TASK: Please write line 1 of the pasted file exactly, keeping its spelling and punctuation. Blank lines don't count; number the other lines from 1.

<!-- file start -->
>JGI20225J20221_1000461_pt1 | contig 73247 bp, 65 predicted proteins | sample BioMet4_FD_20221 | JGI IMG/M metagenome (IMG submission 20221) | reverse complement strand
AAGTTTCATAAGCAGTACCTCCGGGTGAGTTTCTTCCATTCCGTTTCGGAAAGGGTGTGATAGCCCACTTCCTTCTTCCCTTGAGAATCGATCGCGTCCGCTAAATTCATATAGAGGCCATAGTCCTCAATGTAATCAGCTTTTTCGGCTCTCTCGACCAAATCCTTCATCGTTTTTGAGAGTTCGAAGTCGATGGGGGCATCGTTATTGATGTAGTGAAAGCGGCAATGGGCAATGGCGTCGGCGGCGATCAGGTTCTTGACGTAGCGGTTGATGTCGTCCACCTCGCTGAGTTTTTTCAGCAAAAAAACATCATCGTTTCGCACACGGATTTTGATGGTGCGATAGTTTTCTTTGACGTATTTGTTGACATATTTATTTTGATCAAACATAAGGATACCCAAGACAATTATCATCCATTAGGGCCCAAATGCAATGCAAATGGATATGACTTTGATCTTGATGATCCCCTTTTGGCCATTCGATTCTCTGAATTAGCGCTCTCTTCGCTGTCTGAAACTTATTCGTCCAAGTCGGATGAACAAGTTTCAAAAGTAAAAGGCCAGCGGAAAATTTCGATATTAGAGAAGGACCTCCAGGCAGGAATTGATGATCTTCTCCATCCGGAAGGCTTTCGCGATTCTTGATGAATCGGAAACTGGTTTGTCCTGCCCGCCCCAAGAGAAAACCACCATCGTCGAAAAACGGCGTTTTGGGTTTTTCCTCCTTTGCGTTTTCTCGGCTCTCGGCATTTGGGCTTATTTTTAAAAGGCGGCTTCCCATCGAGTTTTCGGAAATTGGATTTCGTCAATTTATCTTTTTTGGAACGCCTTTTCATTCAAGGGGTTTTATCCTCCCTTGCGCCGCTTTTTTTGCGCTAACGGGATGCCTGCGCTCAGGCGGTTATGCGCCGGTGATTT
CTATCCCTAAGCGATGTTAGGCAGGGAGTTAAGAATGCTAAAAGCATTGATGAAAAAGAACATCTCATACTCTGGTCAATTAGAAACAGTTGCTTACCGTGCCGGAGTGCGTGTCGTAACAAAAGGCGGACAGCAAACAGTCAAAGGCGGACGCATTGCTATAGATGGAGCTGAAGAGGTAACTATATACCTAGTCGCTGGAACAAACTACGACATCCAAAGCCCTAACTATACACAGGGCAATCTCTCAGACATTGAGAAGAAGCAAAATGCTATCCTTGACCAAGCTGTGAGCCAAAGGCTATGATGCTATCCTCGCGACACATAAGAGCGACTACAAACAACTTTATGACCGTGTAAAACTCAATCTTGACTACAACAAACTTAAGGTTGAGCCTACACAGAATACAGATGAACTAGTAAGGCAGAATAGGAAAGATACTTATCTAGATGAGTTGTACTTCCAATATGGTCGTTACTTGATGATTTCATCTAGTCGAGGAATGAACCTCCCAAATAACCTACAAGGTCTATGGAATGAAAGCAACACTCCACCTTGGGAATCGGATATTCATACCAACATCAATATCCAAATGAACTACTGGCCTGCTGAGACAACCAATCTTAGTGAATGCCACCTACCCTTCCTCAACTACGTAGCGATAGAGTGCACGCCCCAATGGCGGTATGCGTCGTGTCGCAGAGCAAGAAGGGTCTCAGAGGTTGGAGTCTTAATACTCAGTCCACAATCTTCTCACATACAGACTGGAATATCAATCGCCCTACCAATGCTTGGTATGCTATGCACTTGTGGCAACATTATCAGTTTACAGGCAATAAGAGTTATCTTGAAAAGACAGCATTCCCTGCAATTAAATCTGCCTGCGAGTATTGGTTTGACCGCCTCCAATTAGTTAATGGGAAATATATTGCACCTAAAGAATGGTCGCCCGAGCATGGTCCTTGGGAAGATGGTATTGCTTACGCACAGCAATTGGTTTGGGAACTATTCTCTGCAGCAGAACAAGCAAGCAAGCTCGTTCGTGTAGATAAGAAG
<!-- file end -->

>JGI20225J20221_1000461_pt1 | contig 73247 bp, 65 predicted proteins | sample BioMet4_FD_20221 | JGI IMG/M metagenome (IMG submission 20221) | reverse complement strand